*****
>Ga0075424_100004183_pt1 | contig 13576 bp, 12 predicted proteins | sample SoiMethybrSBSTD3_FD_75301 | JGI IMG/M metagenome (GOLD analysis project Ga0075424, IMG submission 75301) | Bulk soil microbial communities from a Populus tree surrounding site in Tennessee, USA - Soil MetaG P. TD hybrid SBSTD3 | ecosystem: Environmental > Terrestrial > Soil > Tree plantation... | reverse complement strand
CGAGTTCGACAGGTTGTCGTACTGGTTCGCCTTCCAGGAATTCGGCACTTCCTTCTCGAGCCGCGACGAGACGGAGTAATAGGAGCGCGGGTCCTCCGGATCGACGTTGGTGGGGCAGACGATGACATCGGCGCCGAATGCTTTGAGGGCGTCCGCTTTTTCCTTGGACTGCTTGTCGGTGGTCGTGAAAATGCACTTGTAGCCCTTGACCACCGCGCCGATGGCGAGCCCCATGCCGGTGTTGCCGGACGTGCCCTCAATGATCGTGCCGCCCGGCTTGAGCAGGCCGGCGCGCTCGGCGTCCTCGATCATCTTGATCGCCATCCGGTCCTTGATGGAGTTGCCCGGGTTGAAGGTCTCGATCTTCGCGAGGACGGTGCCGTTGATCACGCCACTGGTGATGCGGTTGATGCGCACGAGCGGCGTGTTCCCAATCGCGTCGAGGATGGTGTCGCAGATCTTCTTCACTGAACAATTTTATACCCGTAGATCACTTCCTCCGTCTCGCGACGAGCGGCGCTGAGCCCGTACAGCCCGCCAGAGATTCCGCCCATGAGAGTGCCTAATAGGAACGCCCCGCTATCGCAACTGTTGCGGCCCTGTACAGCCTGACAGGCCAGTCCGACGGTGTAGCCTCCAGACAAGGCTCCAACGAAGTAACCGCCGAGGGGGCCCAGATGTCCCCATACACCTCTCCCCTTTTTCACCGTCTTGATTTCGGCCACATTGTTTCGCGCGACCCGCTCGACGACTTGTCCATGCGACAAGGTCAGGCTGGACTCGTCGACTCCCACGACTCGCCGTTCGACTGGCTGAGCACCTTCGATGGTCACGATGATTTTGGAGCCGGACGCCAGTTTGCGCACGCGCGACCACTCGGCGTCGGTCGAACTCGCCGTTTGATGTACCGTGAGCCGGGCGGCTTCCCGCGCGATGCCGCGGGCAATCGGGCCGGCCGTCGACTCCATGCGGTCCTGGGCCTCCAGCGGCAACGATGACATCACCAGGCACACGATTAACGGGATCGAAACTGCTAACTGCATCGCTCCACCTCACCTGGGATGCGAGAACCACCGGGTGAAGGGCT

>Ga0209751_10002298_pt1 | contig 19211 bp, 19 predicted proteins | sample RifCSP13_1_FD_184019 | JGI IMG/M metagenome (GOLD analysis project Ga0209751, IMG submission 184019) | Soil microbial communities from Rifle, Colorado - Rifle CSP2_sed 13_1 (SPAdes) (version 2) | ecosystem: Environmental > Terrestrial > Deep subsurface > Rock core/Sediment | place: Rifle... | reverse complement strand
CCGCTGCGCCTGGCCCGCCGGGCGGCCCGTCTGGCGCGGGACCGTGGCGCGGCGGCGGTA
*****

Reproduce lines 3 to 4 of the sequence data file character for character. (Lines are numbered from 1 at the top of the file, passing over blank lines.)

>Ga0209751_10002298_pt1 | contig 19211 bp, 19 predicted proteins | sample RifCSP13_1_FD_184019 | JGI IMG/M metagenome (GOLD analysis project Ga0209751, IMG submission 184019) | Soil microbial communities from Rifle, Colorado - Rifle CSP2_sed 13_1 (SPAdes) (version 2) | ecosystem: Environmental > Terrestrial > Deep subsurface > Rock core/Sediment | place: Rifle... | reverse complement strand
CCGCTGCGCCTGGCCCGCCGGGCGGCCCGTCTGGCGCGGGACCGTGGCGCGGCGGCGGTA